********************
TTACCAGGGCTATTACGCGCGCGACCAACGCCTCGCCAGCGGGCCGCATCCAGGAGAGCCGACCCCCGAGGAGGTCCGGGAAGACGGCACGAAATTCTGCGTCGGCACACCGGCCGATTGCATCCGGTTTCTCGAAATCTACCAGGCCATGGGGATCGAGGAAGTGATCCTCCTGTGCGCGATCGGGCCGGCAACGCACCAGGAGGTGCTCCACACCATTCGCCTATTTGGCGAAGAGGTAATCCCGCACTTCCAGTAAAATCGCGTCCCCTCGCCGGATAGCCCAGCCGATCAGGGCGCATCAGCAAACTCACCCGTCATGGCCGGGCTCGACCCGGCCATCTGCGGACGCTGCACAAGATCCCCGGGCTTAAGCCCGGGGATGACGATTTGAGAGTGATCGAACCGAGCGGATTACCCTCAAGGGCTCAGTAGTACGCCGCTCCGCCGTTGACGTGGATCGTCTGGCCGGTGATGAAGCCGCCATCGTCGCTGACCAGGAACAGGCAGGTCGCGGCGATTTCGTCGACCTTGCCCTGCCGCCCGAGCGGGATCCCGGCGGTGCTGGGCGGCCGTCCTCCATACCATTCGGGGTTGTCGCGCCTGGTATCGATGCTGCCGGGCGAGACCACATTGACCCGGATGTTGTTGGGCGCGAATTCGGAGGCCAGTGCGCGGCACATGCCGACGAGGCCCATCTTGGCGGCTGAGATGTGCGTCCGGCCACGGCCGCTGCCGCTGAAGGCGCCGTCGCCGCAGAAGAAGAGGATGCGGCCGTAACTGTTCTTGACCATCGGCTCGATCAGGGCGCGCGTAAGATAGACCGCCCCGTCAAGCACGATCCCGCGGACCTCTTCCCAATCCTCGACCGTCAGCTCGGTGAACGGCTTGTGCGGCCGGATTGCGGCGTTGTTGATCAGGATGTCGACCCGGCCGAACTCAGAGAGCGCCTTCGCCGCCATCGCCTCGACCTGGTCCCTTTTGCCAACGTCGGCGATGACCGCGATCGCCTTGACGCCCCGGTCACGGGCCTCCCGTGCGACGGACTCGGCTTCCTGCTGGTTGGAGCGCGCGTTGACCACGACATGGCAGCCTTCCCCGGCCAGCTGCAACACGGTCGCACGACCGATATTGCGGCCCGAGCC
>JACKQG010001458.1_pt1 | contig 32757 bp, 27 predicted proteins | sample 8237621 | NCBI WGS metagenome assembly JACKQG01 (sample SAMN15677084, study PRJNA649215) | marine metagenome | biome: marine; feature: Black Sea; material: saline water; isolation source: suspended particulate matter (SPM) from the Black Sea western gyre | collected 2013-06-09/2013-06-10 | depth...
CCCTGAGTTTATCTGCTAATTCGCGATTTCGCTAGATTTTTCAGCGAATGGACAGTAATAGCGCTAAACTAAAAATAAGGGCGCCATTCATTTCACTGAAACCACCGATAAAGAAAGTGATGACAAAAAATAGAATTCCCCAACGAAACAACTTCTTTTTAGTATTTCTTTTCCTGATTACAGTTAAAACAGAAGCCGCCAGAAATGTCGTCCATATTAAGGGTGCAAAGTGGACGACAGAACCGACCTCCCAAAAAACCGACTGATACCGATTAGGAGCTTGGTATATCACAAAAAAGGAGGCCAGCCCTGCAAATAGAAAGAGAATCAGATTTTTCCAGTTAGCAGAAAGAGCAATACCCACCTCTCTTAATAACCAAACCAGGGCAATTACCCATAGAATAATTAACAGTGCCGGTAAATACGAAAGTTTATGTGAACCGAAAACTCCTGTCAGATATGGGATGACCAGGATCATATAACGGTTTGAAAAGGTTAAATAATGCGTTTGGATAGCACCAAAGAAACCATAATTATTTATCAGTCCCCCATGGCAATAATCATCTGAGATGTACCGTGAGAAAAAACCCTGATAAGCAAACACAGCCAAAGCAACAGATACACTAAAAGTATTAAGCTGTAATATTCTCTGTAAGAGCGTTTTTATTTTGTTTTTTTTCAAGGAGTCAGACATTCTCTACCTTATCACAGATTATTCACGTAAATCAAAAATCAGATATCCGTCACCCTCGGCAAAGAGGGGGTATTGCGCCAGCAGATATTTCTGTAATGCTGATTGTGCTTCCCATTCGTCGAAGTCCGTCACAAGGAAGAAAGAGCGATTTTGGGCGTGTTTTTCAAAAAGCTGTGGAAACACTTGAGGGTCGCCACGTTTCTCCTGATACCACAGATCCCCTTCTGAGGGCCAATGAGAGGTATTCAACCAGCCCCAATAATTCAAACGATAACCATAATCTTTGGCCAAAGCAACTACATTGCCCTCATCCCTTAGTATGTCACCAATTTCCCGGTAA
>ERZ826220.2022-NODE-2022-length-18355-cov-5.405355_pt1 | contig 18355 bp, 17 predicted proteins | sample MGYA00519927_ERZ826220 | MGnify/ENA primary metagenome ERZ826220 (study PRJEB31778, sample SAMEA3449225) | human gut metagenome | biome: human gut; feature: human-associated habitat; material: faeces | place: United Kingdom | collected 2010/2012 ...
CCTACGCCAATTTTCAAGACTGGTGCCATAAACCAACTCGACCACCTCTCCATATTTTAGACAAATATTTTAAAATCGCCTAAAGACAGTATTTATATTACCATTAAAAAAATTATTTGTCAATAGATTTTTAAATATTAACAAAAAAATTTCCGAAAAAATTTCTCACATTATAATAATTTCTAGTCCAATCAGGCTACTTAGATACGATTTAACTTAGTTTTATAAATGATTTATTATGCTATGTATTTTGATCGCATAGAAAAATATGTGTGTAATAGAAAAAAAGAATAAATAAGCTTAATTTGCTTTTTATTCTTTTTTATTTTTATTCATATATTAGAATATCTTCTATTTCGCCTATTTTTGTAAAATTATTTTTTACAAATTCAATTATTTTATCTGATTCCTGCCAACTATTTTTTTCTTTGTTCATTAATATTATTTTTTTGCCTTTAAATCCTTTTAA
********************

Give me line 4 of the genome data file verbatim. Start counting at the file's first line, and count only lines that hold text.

>ERZ826220.2022-NODE-2022-length-18355-cov-5.405355_pt1 | contig 18355 bp, 17 predicted proteins | sample MGYA00519927_ERZ826220 | MGnify/ENA primary metagenome ERZ826220 (study PRJEB31778, sample SAMEA3449225) | human gut metagenome | biome: human gut; feature: human-associated habitat; material: faeces | place: United Kingdom | collected 2010/2012 ...